Guest Author - Jeanetta Polenske
On Sunday afternoons, little girls in tutus gather for their one-hour ballet class. In Evanston, Illinois, two classes are offered at the Ballet Class for Kids with Movement Disabilities. The first hour is designed for those with assistive devices and the second hour is for those who do not use them.
The program was begun and is managed by Dr. Citlali Lopez-Ortiz, a professional dancer, in affiliation with Northwestern University Parkinsonís Disease and Movement Disorders Center and the Rehabilitation Institute of Chicago. The classes promote a social setting, creativity accompanied by music and physical exercise to help improve motor control. The tiny ballerinas just know that they are dancing.
At the Childrenís Therapy Center in Fair Lawn, New Jersey, ballet is therapy open to all children with physical, medical and developmental disabilities. At the preschool level, instructors sit on rolling chairs and place the little girls on their laps. They roll across the floor, guiding arms and legs in graceful movement.
Ballerina Dreams is the name of the class offered at Turning Pointe Academy of Dance in Toronto. Dancers arrive in traditional leotards and tutus. The instructors here also use stools on wheels, but they assist those in leg braces or other assistive devices by rolling around them and helping them with their routines. Before students begin, they are assessed by an occupational therapist for movement needs so that each receives individualized instruction.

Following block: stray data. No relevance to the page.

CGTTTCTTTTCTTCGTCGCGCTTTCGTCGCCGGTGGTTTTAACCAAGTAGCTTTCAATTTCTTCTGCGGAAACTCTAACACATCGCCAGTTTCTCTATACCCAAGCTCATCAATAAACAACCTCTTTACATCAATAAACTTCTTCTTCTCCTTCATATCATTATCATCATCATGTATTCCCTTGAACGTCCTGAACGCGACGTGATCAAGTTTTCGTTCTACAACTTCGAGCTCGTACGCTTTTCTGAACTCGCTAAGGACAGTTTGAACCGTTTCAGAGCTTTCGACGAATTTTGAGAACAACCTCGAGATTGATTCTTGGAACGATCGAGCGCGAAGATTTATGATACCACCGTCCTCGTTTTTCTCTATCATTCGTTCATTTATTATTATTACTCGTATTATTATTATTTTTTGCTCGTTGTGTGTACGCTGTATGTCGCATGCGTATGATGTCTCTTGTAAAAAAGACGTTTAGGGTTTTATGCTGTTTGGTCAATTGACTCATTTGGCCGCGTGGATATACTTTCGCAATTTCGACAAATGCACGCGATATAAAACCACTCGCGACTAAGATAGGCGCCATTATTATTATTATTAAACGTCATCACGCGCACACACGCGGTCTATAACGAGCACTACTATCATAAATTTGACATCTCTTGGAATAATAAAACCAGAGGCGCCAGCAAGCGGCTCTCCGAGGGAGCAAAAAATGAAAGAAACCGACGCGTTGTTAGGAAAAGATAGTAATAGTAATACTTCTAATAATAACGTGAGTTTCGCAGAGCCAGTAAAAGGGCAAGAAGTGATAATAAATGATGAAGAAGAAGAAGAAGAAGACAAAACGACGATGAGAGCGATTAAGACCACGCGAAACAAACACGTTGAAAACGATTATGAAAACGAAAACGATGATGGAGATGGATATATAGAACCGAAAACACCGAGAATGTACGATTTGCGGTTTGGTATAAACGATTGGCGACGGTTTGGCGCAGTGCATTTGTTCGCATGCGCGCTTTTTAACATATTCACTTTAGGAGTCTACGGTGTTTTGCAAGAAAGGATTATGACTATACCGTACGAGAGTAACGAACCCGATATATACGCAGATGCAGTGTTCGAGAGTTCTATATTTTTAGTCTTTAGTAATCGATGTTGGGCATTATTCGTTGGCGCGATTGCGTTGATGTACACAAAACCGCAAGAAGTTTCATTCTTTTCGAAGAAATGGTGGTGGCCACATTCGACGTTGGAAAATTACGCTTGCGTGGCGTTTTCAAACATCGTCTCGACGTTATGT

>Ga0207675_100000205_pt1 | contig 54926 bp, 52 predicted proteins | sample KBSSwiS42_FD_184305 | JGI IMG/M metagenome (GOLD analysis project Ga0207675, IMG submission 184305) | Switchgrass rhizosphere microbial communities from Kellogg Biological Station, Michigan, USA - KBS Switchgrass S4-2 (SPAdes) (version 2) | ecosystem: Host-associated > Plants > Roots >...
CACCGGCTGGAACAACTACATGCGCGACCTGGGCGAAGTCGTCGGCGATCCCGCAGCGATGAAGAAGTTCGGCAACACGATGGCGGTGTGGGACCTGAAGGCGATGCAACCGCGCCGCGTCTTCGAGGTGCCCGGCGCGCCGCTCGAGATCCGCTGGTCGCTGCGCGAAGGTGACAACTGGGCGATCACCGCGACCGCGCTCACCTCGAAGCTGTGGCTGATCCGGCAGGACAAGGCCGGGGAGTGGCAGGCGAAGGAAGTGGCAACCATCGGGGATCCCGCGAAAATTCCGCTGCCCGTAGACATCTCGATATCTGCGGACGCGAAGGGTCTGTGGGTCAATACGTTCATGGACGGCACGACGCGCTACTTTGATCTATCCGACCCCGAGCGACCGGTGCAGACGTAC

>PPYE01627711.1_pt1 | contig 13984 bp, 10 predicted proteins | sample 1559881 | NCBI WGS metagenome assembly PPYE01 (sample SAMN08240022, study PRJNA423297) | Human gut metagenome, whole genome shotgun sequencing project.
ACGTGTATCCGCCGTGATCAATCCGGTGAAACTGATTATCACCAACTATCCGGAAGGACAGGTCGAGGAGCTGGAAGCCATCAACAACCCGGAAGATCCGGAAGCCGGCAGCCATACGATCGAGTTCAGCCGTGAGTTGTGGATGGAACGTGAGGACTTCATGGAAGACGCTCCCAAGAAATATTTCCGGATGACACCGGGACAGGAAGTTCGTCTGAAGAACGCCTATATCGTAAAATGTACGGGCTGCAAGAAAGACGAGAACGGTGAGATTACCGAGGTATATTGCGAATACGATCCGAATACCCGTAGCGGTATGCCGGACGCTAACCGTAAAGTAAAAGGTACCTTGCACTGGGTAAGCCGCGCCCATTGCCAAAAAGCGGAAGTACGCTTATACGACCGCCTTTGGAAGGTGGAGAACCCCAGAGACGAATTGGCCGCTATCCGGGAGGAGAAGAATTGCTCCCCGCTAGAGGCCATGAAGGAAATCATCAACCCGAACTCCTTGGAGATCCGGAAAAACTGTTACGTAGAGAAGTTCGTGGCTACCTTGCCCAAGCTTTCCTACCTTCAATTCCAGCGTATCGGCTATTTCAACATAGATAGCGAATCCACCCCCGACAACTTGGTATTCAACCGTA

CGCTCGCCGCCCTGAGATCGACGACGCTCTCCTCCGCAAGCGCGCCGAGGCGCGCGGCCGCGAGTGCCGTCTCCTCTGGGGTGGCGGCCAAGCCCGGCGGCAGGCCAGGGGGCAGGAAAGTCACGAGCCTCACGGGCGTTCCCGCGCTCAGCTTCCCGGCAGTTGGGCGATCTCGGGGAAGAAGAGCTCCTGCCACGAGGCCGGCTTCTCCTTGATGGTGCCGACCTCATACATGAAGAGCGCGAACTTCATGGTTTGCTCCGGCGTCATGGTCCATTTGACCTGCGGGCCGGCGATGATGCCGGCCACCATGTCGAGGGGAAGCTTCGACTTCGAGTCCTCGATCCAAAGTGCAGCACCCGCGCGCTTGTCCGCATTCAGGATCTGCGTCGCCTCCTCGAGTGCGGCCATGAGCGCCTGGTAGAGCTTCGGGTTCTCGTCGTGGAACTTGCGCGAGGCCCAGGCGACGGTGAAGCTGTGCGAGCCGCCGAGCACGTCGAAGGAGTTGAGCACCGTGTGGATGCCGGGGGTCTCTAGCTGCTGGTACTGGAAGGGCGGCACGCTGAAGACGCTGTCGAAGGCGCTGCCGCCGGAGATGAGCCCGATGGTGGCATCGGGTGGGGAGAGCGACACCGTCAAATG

A ballet class at the Metropolitan Ballet Theatre and Academy in Maryland is open to ambulatory students with special needs. Those needs include Down Syndrome as well as orthopedic, cognitive and behavioral disabilities. The dancers start warm-ups, stretches and all the other typical elements of any other ballet class except that the skills are adapted to each personís needs and it is conducted at a slower pace. Students who need assistance provide their own aides.
As each community becomes aware of the benefits of ballet, it is becoming an innovative method of physical rehabilitation for those with disabilities. It offers all the elements of good exercise, improves posture and helps strengthen muscles and bone. But the children are not concerned so much with that aspect; they are hardly aware of the physical benefits.
All the ballerinas know is that they are not sitting and watching someone else learn dance. They are not on the outside looking in. Being a ballerina is somewhat akin to being a princess, especially when it comes with a tutu. Those who have observed the classes say that the joy on the little ballerinas is immeasurable.